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4 Steps To Creating Total Strategic Alignment

Most leaders believe that it takes between six and 12 months, or longer, to develop a strategy. They mistakenly think that the criteria for a meaningful strategy are the amount of research and market analysis that goes into it, and the time spent vetting it with experts.

But our observation is that how well communicated a strategy is, is far more important than how logical or well researched it is. The effectiveness of any strategy is directly proportional to the level of ownership, commitment and accountability among the executive team. A strategy is only as good as the levels of commitment the people who are accountable to fulfilling it, possess.

Here are the essential fours steps necessary to create total strategic commitment and alignment.

Step one: Do a commitment audit and tell the truth about the current levels of ownership, commitment and accountability within the organization. Ask people to be blunt about the degree to which they understand – and believe in – your current strategic plan.

Step two: Craft a bold and compelling future. Help your leadership team roll the clock forward two to three years from now. What is a clear, concise and well-articulated 15- to 20-word statement that describes what you are committed to building as an organization?

Step three: Define your specific success criteria. What are the three, four or five key measurable outcomes that will let you know you have reached that future state?

Step four: Get everyone on board with these. This means cascading the process through the ranks of management, sharing the content of the strategy with all levels of staff and listening to and addressing issues of competence, sincerity and courage.

Remember, the issue is not, “What is the right solution?” but, “What will people buy into, take ownership for, believe in and commit to?” When staff buy into a strategy, it’s because they trust their leaders are telling the truth about the need for it, they believe that their leaders have the courage and resolve to address the real issues, and they have faith their leaders are competent to do what needs to be done in order to implement the strategy.

On top of this, when staff feel cared for, concerned about and respected, they will naturally support and contribute to the strategy being realized.

What Can Executives Do To Drive Employee Engagement?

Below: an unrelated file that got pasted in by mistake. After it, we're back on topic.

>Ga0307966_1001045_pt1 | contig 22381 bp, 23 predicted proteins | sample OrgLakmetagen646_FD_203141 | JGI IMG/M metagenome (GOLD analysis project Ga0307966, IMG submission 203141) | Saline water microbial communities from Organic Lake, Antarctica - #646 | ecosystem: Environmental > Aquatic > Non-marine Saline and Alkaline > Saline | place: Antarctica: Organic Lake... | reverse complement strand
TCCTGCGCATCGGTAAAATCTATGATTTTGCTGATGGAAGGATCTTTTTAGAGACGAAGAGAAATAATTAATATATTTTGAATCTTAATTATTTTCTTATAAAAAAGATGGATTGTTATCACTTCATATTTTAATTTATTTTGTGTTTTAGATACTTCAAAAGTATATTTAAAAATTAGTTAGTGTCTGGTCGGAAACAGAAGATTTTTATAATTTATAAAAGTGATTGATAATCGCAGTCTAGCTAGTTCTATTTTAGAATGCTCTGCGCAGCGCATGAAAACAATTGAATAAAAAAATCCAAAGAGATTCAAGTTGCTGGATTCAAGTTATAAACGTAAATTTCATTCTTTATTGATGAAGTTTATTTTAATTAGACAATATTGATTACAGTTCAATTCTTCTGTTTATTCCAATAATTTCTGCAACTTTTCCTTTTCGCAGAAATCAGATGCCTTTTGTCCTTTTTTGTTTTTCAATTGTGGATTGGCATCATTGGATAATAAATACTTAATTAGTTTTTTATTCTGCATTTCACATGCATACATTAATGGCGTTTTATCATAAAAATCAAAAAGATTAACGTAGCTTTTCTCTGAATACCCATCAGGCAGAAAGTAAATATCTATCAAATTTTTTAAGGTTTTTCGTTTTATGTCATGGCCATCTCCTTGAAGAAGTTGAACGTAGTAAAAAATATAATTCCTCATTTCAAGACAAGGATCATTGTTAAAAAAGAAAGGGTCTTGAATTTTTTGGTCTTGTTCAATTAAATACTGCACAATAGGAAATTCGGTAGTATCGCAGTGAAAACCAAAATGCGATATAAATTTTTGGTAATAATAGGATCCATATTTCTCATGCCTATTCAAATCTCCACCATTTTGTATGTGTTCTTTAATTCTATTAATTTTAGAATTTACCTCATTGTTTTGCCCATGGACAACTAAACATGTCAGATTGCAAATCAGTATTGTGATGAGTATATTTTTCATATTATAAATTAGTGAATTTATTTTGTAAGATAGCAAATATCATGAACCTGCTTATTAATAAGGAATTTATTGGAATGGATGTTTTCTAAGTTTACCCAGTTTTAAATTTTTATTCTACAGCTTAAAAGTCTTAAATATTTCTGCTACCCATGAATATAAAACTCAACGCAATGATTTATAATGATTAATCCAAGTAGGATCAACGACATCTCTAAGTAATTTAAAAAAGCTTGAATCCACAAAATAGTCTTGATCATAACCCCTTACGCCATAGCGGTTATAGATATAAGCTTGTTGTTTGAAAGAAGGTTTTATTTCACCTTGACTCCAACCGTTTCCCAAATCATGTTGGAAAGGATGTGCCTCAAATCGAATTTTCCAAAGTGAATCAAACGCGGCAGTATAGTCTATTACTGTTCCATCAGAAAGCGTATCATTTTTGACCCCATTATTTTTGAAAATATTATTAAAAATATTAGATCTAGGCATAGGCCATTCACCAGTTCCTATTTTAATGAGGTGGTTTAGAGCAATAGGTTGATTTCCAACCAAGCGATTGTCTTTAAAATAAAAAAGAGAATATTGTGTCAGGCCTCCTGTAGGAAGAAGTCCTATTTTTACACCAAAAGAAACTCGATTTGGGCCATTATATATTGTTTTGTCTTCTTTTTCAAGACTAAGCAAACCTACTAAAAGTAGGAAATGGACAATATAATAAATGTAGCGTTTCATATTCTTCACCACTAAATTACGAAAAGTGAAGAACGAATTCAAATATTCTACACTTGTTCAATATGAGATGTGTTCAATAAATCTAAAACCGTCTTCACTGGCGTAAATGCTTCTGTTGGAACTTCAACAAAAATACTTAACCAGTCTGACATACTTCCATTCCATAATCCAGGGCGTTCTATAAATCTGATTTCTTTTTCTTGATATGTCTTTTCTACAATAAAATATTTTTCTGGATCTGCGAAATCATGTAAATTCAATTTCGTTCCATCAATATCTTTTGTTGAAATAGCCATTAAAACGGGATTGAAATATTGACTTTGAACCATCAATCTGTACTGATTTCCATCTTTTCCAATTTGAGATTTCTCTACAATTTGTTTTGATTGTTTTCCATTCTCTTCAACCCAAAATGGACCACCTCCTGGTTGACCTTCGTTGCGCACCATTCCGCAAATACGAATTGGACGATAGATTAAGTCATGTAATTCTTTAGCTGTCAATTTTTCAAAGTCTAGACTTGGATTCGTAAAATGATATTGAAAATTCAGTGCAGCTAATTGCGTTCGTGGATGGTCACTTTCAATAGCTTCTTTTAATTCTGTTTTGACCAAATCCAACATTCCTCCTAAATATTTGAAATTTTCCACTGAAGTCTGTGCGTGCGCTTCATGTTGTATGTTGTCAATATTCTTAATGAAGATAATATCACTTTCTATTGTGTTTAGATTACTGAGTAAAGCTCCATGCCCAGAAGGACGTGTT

In the last three posts on the topic of organizational commitment we looked at evaluating your companies level of commitment, the way two different CEO’s handle commitment and examined the warning signs for lack of employee engagement and commitment.

In this final post of the series we asked a few other authors to give us their take on the topic: WHAT CAN EXECUTIVES DO TO DRIVE EMPLOYEE ENGAGEMENT? Here’s what they had to say.

“Manage your inner control freak.  You can’t — and won’t — inspire employee engagement and commitment unless you loosen the reins and let go of control.  As a leader, you are there to champion the vision and keep people focused on the big picture.  Beyond that, you need to sit back and allow others to drive the process.  Fact is, your organization’s success is a story that everyone must create and own.” Jill J. Morin, author of Better Make It Real: Creating Authenticity in an Increasingly Fake World.

“Managers who are perceived by their employees as strong listeners have been shown to create work environments with higher levels of employee motivation, better relationships among coworkers and increased levels of productivity — all drivers of employee engagement. When managers listen to employees they begin to understand their passions, strengths and ambitions, and the possible ways these may be integrated with work. Listening helps employees feel understood and valued by their manager and demonstrates that managers are open to new ideas and collaboration (additional drivers of engagement). Listening is the core capability to enable managers to connect, engage and create higher levels of employee performance.” Erik Van Slyke, author of Listening To Conflict.

“If executives really want their employees to be committed, they must clearly communicate the mission statement of the company and ensure that everyone in the organization understands how his or her role contributes to that mission. Understanding that provides meaning for the employees in what it is they do. Too often, there is an environment of them versus us rather than a ‘we’re all in this together’ mindset. That is the mindset that leads to engagement and commitment. Kellie Auld, contributing author for Creative On boarding Programs.

Six Warning Signs You Lack Employee Engagement and Commitment

In the past two blog posts regarding this topic I explored the problem of lack of commitment and looked at two case studies. In this post I examine what to do if you want to tackle your commitment problem. Where do you begin? What are the most effective ways to assess if and where there are commitment problems? Here’s a list of some observable indicators:

1. People don’t speak up even when they know things aren’t being dealt with honestly and directly. This is relatively easy to spot, especially in meetings. Everyone knows important issues are not being addressed. Yet they fail to speak up because of fear or cynicism.

2. Missed commitments met with excuses, explanations, rationalizations and finger-pointing rather than a rigorous and energetic desire to get to the source of the problems, get back on track and take ownership for what went wrong.